Skip to Content




12:30   2:30   4:40   7:00   9:10

Through Tuesday, November 29 Audio description track


Oliver Sacks, the great neurologist, wrote that John Hull’s memoir, On Sight and Insight: A Journey into the World of Blindness is “the most extraordinary, precise, deep and beautiful account of blindness I have ever read.” When theologian John Hull (1935-2015) lost his sight at age 48, he embarked upon an audio diary, recording the physical and emotional transformations he experienced, as well as his brilliant, sophisticated philosophical observations on this life-changing event. Middleton and Spinney dramatize Hull’s life and words: “I am concerned to understand blindness, to seek its meaning, to retain the fullness of my humanity.” He becomes aware of what he can experience, perhaps with even greater intensity: listening to music or the sound of rain falling onto different surfaces, dancing with his wife, feeling sunlight on his face, dreams, and memories. Intimate and immersive, the film embraces one man’s successful struggle to employ his intellectual and sensual resources to navigate this great trauma.

NOTE:  The companion Virtual Reality experience, Notes on Blindness: Into Darkness, is being shown at New York’s only VR cinema, Jump Into The Light. More info and discount information for audience members can be found here.

UK / FRANCE • 2016 • 90 MINS. • IN ENGLISH • BOND/360

Audio description trackAudio description is available at all shows. Headsets are available at the box office.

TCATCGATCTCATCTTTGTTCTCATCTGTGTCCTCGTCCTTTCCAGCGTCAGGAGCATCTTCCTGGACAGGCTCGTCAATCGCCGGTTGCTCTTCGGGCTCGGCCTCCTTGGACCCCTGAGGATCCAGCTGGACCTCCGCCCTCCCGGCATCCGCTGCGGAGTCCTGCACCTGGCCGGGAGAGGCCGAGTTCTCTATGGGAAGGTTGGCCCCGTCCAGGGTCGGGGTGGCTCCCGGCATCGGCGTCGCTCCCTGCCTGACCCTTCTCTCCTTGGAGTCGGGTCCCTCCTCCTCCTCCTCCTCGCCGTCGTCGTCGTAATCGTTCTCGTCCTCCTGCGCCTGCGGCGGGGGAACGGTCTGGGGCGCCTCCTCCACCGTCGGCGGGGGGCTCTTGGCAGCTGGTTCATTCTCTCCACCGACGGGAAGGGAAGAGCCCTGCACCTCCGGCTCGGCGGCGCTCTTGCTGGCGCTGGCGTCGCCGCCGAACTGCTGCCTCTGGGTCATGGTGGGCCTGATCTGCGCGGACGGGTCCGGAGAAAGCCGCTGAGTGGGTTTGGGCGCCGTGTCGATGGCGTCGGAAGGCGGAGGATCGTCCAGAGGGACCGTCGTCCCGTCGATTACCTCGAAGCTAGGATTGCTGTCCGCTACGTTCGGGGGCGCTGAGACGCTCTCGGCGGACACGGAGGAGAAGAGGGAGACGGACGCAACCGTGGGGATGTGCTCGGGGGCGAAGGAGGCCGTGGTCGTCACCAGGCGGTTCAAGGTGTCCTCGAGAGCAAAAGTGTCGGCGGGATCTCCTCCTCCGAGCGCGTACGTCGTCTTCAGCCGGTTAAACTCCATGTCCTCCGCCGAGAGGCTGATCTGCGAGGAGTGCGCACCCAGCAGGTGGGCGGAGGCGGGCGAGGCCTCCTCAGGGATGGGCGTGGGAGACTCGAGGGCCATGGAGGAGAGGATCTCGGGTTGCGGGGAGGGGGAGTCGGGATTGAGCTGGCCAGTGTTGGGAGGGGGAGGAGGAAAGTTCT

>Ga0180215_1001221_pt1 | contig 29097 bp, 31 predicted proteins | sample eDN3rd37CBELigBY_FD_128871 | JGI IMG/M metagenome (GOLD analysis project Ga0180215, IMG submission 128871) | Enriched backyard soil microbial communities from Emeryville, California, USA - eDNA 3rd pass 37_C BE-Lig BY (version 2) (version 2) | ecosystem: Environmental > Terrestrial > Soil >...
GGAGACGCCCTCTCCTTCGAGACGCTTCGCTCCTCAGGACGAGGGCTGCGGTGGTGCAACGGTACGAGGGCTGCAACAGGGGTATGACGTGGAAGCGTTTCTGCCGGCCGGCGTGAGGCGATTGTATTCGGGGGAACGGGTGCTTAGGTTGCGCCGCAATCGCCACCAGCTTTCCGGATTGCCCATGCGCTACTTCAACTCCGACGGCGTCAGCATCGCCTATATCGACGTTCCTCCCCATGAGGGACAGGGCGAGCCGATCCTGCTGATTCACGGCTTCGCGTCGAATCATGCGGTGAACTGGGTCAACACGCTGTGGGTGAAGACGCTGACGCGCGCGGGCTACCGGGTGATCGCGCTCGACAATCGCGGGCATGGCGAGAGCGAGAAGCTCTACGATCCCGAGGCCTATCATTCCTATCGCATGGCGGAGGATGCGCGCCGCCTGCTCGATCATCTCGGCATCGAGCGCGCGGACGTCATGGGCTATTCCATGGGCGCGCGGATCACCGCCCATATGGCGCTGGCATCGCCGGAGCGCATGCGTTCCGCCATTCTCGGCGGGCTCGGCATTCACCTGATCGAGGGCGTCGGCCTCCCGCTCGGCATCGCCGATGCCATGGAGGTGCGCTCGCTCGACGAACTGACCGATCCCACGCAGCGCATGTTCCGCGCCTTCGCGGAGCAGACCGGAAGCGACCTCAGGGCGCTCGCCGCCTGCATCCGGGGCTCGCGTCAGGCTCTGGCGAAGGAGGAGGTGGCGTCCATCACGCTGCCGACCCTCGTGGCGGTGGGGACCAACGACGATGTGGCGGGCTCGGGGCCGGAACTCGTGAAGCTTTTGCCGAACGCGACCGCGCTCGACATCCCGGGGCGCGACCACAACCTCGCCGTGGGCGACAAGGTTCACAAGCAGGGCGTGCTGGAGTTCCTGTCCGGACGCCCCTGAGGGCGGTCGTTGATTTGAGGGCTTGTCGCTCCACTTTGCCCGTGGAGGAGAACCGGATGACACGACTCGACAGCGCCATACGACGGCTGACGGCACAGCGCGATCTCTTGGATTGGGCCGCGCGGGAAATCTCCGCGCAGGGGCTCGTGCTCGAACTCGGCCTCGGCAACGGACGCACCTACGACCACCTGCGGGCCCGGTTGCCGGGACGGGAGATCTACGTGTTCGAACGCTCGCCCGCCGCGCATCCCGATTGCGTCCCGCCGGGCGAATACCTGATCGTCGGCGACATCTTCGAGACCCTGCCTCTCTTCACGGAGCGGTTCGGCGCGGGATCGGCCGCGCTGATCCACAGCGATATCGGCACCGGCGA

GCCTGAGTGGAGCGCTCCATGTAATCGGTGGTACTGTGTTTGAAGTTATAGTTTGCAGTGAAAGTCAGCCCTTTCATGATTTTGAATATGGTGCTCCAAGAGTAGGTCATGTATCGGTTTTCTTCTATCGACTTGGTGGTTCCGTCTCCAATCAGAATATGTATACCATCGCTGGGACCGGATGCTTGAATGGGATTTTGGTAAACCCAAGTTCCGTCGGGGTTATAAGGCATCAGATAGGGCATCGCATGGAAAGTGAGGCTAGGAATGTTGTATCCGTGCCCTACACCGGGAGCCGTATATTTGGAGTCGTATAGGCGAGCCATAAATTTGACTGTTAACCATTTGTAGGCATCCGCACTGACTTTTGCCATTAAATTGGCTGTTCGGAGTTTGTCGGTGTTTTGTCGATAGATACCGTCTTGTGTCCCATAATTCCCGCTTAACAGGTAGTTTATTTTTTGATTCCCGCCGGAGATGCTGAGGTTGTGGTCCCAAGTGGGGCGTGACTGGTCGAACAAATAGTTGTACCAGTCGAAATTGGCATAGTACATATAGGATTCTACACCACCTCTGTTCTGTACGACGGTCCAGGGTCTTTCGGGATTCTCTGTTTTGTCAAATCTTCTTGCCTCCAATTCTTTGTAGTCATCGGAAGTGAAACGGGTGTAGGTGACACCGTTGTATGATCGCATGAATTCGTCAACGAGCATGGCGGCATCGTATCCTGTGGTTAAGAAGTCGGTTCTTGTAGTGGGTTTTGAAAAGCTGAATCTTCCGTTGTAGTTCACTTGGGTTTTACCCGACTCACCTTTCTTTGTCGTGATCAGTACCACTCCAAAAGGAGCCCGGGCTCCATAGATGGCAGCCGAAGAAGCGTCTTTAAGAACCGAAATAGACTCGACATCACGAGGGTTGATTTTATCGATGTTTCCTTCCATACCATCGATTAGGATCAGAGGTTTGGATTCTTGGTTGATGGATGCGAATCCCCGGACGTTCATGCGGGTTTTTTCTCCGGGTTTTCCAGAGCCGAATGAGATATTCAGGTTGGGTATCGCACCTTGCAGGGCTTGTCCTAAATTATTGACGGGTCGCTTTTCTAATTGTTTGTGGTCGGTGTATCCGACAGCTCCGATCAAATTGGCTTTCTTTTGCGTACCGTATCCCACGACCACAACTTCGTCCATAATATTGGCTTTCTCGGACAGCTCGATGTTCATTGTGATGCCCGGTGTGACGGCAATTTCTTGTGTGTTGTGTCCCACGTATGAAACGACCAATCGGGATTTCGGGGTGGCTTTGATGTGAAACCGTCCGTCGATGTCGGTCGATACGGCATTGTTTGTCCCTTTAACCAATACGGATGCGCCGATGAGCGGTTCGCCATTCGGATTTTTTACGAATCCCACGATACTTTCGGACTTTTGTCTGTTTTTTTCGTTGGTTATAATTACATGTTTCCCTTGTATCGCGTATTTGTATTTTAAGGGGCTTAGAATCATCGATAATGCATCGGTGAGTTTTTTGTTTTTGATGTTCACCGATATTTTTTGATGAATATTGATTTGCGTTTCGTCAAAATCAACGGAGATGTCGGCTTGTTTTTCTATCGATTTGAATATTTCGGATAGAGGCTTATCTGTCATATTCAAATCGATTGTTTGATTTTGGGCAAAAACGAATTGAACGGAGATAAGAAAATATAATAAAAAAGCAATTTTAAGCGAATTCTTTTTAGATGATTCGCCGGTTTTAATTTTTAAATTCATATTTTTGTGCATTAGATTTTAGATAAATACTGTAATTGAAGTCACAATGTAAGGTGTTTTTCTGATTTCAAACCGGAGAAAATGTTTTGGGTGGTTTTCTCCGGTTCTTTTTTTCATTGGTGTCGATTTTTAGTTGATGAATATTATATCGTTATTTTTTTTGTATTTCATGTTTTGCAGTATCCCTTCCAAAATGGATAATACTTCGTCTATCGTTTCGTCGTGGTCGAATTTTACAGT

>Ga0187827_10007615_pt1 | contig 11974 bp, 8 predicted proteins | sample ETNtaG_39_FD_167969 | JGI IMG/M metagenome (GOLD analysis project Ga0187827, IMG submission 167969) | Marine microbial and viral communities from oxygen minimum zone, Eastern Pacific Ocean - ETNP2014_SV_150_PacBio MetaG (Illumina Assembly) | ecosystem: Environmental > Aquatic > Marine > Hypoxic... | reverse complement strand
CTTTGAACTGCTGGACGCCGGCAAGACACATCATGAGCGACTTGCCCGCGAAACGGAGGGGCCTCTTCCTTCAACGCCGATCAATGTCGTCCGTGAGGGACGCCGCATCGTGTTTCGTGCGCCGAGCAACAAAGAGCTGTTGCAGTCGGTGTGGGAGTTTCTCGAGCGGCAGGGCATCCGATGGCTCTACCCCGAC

“Critic’s Pick. Magnificent…the film, using mostly (John Hull’s) words, describes with extraordinary eloquence, precision and poetic sensitivity his physical and psychological metamorphosis as he felt the world retreat until it seemed mostly out of reach. The spine of the film – the first feature directed by Peter Middleton and James Spinney – is an audio-cassette diary that Professor Hull kept for three years and published in 1990 as Touching the Rock [available at concession]… Avoids the sentimental pitfalls of a documentary this personal. Its overt religiosity is minimal. The tone of the narration is so wrenchingly honest that the film never lapses into self-pity or relies on mystical platitudes. Visually, NOTES ON BLINDNESS subtly evokes sightlessness with its many scenes with shadowy palette, figures in silhouette and brief interludes in which the screen goes dark. The strategy brings out the dazzling beauty of moments shot in brilliant color.”
– Stephen Holden, The New York Times

“The filmmakers create art out of what is too often a documentary stopgap… (they) achieve a peculiar formalist beauty. The scenes… are as moving as Hull’s words.”
– Alan Scherstuhl, Village Voice

“Superb. Middleton and Spinney have created an utterly immersive feature worthy of Hull’s end-quote declaration that ‘to gain our full humanity, blind people and sighted people need to see each other.’ Brilliantly blurs the boundary between drama and documentary, the disjuncture between authentic sound and artificial vision perfectly capturing the contradictory nature of Hull’s worldview. Lends boldly adventurous cinematic form to the heightened experiences of an articulate, eloquent, and soul-searchingly honest subject.” 
– Mark Kermode, The Guardian

“Elegant, evocative and deeply affecting. A combination of fascinating subject matter and expressive, almost immersive execution. High quality, thought-provoking.”
– Wendy Ide, Screen Daily

Film Forum